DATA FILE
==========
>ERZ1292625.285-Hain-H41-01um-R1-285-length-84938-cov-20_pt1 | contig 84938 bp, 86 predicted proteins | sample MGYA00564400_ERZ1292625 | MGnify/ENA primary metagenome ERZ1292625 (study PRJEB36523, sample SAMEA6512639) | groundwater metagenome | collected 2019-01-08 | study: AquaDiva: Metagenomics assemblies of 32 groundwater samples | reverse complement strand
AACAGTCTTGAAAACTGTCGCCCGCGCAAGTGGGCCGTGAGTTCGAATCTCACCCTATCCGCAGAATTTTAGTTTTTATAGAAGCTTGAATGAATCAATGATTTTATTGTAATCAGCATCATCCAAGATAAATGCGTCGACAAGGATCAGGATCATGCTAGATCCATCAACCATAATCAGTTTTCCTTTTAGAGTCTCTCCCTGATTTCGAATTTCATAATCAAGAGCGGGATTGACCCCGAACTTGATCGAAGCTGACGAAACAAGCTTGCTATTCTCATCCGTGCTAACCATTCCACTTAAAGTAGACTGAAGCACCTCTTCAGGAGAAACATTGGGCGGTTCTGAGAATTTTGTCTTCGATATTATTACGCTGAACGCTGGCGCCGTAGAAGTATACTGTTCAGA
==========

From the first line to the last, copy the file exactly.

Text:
>ERZ1292625.285-Hain-H41-01um-R1-285-length-84938-cov-20_pt1 | contig 84938 bp, 86 predicted proteins | sample MGYA00564400_ERZ1292625 | MGnify/ENA primary metagenome ERZ1292625 (study PRJEB36523, sample SAMEA6512639) | groundwater metagenome | collected 2019-01-08 | study: AquaDiva: Metagenomics assemblies of 32 groundwater samples | reverse complement strand
AACAGTCTTGAAAACTGTCGCCCGCGCAAGTGGGCCGTGAGTTCGAATCTCACCCTATCCGCAGAATTTTAGTTTTTATAGAAGCTTGAATGAATCAATGATTTTATTGTAATCAGCATCATCCAAGATAAATGCGTCGACAAGGATCAGGATCATGCTAGATCCATCAACCATAATCAGTTTTCCTTTTAGAGTCTCTCCCTGATTTCGAATTTCATAATCAAGAGCGGGATTGACCCCGAACTTGATCGAAGCTGACGAAACAAGCTTGCTATTCTCATCCGTGCTAACCATTCCACTTAAAGTAGACTGAAGCACCTCTTCAGGAGAAACATTGGGCGGTTCTGAGAATTTTGTCTTCGATATTATTACGCTGAACGCTGGCGCCGTAGAAGTATACTGTTCAGA